Is “clean” skin care worth it?

Skin Care

by Rachel McAndrew, MD

Sep 25, 2019

If you’ve shopped for skincare products lately, you’ve probably seen these labels overtaking the shelves: “clean,” “natural,” “organic,” “safe.” These words are compelling — after all, who wants unsafe skincare products? Sitting pretty on the beauty aisles, they can make even your most beloved moisturizer seem toxic.

But is so-called clean skin care worth the hype (and the price tag)? Let me offer a little guidance to help you make sense of your skin care options.

What do the words “clean” and “natural” really mean?

There has been a large cultural shift in people seeking more natural products in many facets of their lives. Unfortunately, as it applies to skin care, the Federal Drug Administration (FDA) does not regulate labels like “natural” and “clean,” so it is difficult to know what you are really getting. When a company labels a product as such, are you just paying for the more attractive packaging and marketing, or are the ingredients truly better for you?

It is important to review the ingredient list on the back of your products to ensure that the ingredients in the product match the marketing on the front of the bottle.

Which ingredients should I look for in skincare products?

The starting point for any skincare routine should include three basic products: a sunscreen, a moisturizer and a retinoid. Here’s what to look for in each, although the effectiveness of certain products will vary according to your individual skin.


Your sunscreen should be SPF 30 or greater and ideally contain mineral-based ingredients such as zinc oxide and titanium dioxide. These elements provide the broadest spectrum of coverage to block ultraviolet rays, which contribute to signs of aging and skin cancer.


You will want to look for a gentle moisturizer that is labeled “non-comedogenic.” This means that it will not clog your pores.


Retinoids such as retinol, adapalene, tretinoin and tazarotene are vitamin A derived topical products that build up collagen, smooth fine lines and wrinkles, and even out skin tone when used over time.

Related: 5 golden rules for taking care of your skin

Are chemicals safe to use in skin care?

Not all chemicals and acids are bad — in fact, some can be very effective in keeping your skin healthy. Alpha and beta hydroxyacids (AHAs and BHAs) are widely used in skin care and are safe when used appropriately. The acids work by exfoliating dead skin cells, encouraging cell turnover and increasing collagen production.

AHAs include glycolic acid, lactic acid and citric acid, and can be effective at smoothing the appearance of the skin and improving discolorations. Salicylic acid is a commonly used BHA, which is effective at treating acne. Just be sure to avoid BHAs during pregnancy.

What chemicals should I watch out for?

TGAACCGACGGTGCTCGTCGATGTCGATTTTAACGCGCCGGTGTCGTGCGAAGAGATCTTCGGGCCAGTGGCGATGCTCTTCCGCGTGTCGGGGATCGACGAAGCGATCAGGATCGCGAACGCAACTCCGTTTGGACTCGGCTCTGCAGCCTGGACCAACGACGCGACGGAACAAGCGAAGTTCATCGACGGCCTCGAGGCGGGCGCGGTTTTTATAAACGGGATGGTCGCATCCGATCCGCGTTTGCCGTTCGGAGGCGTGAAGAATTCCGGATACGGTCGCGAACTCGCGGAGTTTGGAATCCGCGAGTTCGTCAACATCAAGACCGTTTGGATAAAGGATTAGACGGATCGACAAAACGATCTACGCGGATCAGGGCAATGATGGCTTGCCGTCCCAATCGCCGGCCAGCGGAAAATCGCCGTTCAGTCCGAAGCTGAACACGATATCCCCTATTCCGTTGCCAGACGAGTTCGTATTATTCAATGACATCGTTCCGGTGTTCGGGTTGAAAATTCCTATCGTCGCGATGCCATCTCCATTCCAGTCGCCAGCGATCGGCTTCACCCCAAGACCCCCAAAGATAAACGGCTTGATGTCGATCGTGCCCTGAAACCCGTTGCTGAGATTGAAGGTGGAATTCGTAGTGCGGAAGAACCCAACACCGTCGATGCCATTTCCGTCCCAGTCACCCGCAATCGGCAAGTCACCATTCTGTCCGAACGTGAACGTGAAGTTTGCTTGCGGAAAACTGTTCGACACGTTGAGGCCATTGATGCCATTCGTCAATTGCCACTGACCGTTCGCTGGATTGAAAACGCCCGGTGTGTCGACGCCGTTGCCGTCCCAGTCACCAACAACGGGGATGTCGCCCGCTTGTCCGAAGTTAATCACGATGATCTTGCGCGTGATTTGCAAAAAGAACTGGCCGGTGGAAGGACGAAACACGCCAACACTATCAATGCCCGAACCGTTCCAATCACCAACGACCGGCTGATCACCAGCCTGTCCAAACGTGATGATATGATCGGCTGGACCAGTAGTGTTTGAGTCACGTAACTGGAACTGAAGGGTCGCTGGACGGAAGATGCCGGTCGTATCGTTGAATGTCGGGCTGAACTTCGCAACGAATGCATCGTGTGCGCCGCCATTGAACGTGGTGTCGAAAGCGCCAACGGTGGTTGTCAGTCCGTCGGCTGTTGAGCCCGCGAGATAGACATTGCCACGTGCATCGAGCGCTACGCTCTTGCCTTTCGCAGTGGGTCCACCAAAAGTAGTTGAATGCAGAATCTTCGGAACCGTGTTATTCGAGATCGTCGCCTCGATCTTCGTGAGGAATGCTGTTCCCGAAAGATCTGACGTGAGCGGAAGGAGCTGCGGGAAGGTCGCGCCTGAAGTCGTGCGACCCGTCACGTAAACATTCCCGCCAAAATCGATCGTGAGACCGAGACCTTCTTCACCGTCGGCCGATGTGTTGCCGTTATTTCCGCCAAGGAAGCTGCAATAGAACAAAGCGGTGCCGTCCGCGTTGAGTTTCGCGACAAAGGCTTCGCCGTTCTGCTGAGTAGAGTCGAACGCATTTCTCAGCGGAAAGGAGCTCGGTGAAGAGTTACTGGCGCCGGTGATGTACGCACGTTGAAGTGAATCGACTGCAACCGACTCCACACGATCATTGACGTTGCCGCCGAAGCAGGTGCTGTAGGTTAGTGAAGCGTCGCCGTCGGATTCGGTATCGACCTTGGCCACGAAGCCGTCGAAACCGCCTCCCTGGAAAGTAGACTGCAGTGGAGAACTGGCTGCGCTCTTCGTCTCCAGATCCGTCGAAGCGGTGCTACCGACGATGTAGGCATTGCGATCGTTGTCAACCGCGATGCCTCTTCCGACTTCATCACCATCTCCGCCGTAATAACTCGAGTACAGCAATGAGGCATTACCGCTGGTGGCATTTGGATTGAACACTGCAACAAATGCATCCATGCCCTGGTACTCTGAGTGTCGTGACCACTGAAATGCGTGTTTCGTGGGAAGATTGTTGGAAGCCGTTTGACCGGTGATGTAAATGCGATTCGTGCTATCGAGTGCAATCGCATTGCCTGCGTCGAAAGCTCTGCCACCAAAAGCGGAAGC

While many chemicals are used in our products to keep us safe, several chemicals have come under considerable scrutiny and are worth discussing here. Keep an eye out for these chemicals.

Chemical sunscreens

A recent study found low levels of the chemicals used in chemical sunscreens circulating in the blood of people who use these products. While there is no evidence that this is of any significance to your health at this time, you may want to stick with purely mineral sunscreens (as recommended above) until further research can clarify if these chemicals pose any health risk.


Studies have shown that parabens have estrogenic effects and there have been potential links to breast cancer.

These are preservatives that serve an important function in skincare products — they help prevent the growth of microbes such as bacteria and fungi. Parabens can be found in our personal care products, pharmaceuticals and food.

Studies have shown that parabens have estrogenic effects and there have been potential links to breast cancer. However, we do not yet have a high-quality study demonstrating a direct causal link between high levels of parabens and breast cancer.


Sulphates (commonly sodium lauryl sulphate and sodium laureth sulfate) are found in personal care and cleaning products and help create the foamy lather that we often associate with feeling clean. The primary concern with sulphates is they can cause eye irritation and can be drying, irritating and even lead to allergic reactions in the skin.

The myth that sulphates cause cancer appears to be an unfounded, likely a misinterpretation of scientific literature. If you don’t experience skin reactions or excessive dryness with the use of sulphates, they can be safely used.

How do I know if the products I’m using are “safe” for my skin?

With so many new skincare products and ingredients coming into the market, rapidly changing skin care trends and often-exaggerated marketing claims, it’s hard to tackle your skin care on your own.

Talk to a dermatologist who can recommend a safe, personalized skincare routine to keep your skin looking and feeling healthy.

About the Author

Rachel McAndrew, MD is a dermatologist on the medical staff at Baylor Scott & White Clinic – Austin Downtown and Baylor Scott & White Clinic – Lakeway. She enjoys seeing patients of all ages and focuses on medical dermatology. Originally from Michigan, she completed medical school at Michigan State University. Her love for Texas started during her undergraduate degree at the University of Texas and she returned here to complete her training in dermatology. She now lives in Austin with her husband and son.

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